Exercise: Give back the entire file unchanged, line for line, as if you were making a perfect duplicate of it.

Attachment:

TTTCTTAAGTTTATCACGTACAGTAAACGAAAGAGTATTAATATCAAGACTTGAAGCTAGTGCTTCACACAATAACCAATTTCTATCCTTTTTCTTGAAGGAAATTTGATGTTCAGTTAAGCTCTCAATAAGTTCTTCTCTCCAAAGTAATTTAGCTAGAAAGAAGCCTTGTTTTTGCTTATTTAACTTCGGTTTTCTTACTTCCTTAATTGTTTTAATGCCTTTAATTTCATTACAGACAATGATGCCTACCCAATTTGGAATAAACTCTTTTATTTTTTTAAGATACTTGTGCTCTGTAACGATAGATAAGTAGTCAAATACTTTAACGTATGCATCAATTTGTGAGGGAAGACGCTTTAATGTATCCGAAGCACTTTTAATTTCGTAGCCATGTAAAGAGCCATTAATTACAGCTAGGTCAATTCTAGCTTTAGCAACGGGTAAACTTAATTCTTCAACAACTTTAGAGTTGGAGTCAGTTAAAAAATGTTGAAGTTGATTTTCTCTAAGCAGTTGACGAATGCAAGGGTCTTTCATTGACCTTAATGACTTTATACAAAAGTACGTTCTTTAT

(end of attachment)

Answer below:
TTTCTTAAGTTTATCACGTACAGTAAACGAAAGAGTATTAATATCAAGACTTGAAGCTAGTGCTTCACACAATAACCAATTTCTATCCTTTTTCTTGAAGGAAATTTGATGTTCAGTTAAGCTCTCAATAAGTTCTTCTCTCCAAAGTAATTTAGCTAGAAAGAAGCCTTGTTTTTGCTTATTTAACTTCGGTTTTCTTACTTCCTTAATTGTTTTAATGCCTTTAATTTCATTACAGACAATGATGCCTACCCAATTTGGAATAAACTCTTTTATTTTTTTAAGATACTTGTGCTCTGTAACGATAGATAAGTAGTCAAATACTTTAACGTATGCATCAATTTGTGAGGGAAGACGCTTTAATGTATCCGAAGCACTTTTAATTTCGTAGCCATGTAAAGAGCCATTAATTACAGCTAGGTCAATTCTAGCTTTAGCAACGGGTAAACTTAATTCTTCAACAACTTTAGAGTTGGAGTCAGTTAAAAAATGTTGAAGTTGATTTTCTCTAAGCAGTTGACGAATGCAAGGGTCTTTCATTGACCTTAATGACTTTATACAAAAGTACGTTCTTTAT